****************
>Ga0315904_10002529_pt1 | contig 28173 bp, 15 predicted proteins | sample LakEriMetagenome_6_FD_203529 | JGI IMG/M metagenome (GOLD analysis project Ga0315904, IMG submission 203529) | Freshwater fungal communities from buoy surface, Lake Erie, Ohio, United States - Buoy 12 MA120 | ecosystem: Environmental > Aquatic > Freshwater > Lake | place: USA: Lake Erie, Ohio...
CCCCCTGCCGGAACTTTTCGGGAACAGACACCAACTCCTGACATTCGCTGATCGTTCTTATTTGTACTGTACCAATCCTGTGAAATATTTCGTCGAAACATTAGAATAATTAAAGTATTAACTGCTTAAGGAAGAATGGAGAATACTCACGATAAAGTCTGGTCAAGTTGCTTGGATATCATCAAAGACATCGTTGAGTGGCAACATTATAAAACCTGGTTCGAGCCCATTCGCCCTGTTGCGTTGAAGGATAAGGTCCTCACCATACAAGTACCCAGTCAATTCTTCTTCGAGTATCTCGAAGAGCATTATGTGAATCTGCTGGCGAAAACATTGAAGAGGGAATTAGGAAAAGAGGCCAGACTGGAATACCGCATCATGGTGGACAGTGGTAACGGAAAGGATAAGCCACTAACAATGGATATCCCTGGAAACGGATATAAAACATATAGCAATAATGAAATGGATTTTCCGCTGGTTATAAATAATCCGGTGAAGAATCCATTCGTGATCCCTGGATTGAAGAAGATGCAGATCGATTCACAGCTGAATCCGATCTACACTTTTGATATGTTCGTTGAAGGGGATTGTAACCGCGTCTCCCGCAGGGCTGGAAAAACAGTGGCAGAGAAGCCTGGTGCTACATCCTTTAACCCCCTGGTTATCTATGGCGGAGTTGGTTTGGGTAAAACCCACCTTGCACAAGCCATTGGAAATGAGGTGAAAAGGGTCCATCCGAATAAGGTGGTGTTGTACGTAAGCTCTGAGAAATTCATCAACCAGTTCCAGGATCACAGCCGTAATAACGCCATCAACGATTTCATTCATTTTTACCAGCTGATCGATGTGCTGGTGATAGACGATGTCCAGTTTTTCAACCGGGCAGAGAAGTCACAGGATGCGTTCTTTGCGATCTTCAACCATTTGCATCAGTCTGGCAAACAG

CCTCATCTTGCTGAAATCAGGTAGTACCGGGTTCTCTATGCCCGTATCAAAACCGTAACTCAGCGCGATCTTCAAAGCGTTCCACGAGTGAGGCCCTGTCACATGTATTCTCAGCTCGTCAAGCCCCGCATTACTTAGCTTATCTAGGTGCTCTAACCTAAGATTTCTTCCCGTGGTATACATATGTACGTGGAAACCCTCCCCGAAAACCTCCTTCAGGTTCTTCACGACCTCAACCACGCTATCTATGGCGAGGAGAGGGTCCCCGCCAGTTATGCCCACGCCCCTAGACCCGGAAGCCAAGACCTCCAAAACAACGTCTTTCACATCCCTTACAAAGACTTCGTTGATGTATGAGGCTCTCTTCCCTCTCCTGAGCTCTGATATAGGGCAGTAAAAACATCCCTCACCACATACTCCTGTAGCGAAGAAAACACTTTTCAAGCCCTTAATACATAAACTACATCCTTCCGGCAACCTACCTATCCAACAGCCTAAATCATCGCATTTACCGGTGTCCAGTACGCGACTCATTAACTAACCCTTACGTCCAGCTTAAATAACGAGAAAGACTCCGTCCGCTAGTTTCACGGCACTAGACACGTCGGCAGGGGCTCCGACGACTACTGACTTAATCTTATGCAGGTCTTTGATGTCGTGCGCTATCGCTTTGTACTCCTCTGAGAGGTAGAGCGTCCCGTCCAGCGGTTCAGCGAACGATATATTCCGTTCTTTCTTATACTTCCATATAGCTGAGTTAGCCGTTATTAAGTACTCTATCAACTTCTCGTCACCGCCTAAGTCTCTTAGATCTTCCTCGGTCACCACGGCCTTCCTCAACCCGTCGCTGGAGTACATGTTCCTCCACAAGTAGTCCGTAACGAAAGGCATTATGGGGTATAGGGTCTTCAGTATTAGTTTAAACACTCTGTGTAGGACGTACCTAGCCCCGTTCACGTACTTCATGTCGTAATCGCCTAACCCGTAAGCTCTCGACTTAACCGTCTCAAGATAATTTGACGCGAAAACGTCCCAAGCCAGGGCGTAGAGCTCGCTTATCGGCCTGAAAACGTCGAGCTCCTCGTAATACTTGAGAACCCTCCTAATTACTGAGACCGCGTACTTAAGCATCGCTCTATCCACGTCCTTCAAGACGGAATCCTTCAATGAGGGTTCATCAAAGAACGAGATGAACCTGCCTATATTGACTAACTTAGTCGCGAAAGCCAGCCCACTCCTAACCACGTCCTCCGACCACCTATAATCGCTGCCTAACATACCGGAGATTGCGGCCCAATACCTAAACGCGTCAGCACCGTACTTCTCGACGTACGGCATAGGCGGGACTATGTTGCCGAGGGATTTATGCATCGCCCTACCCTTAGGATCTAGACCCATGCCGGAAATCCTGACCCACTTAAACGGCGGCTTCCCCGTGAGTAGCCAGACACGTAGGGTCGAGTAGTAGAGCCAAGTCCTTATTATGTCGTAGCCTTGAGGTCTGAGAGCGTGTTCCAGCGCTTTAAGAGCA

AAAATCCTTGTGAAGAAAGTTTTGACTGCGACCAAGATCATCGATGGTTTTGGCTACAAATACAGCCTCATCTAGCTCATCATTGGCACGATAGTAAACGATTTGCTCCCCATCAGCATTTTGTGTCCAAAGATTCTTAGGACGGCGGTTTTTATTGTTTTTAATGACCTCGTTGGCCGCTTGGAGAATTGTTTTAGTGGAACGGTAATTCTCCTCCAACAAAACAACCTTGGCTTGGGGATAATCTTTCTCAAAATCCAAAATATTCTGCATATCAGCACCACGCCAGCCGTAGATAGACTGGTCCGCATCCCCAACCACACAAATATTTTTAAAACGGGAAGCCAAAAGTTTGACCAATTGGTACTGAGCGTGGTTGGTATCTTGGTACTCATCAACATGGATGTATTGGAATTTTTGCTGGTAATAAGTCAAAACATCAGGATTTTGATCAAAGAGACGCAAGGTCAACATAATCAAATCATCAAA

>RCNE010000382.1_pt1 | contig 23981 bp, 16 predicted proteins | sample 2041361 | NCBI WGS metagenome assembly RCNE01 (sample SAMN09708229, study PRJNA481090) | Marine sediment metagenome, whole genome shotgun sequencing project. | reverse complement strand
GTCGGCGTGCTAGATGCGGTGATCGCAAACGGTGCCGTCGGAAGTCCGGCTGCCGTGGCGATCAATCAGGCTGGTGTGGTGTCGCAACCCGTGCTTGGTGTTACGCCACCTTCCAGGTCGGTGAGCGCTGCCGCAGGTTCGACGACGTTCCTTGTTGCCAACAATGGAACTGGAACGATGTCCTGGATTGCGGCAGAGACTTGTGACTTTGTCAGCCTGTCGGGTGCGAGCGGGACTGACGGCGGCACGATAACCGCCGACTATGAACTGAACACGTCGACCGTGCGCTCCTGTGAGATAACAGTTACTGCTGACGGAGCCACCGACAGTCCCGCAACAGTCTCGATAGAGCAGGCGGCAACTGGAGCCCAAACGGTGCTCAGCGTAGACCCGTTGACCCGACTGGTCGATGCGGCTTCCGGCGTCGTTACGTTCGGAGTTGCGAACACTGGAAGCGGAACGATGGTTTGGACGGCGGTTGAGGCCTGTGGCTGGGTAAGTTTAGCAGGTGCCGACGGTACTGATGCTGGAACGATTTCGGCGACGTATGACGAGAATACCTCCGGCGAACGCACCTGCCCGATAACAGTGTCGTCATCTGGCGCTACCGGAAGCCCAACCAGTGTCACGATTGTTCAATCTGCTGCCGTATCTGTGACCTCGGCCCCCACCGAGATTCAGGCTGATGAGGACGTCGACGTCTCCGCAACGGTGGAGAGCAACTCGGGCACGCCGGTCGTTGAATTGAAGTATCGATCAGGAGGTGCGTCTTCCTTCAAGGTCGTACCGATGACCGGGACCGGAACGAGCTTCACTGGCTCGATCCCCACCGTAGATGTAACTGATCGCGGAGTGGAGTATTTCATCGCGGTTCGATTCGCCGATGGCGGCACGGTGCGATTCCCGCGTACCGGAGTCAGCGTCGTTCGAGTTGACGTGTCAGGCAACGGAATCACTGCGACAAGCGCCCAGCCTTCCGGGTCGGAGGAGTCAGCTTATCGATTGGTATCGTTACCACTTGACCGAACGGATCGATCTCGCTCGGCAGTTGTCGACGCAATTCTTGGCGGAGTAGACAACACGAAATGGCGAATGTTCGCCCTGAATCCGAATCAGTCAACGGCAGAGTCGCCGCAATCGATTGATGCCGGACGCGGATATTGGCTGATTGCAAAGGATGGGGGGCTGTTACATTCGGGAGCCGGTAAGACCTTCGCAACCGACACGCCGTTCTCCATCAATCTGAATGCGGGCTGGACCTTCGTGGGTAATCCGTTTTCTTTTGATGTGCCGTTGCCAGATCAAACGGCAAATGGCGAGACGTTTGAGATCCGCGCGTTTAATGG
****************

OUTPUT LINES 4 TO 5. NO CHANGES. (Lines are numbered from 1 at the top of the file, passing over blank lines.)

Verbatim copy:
AAAATCCTTGTGAAGAAAGTTTTGACTGCGACCAAGATCATCGATGGTTTTGGCTACAAATACAGCCTCATCTAGCTCATCATTGGCACGATAGTAAACGATTTGCTCCCCATCAGCATTTTGTGTCCAAAGATTCTTAGGACGGCGGTTTTTATTGTTTTTAATGACCTCGTTGGCCGCTTGGAGAATTGTTTTAGTGGAACGGTAATTCTCCTCCAACAAAACAACCTTGGCTTGGGGATAATCTTTCTCAAAATCCAAAATATTCTGCATATCAGCACCACGCCAGCCGTAGATAGACTGGTCCGCATCCCCAACCACACAAATATTTTTAAAACGGGAAGCCAAAAGTTTGACCAATTGGTACTGAGCGTGGTTGGTATCTTGGTACTCATCAACATGGATGTATTGGAATTTTTGCTGGTAATAAGTCAAAACATCAGGATTTTGATCAAAGAGACGCAAGGTCAACATAATCAAATCATCAAA

>RCNE010000382.1_pt1 | contig 23981 bp, 16 predicted proteins | sample 2041361 | NCBI WGS metagenome assembly RCNE01 (sample SAMN09708229, study PRJNA481090) | Marine sediment metagenome, whole genome shotgun sequencing project. | reverse complement strand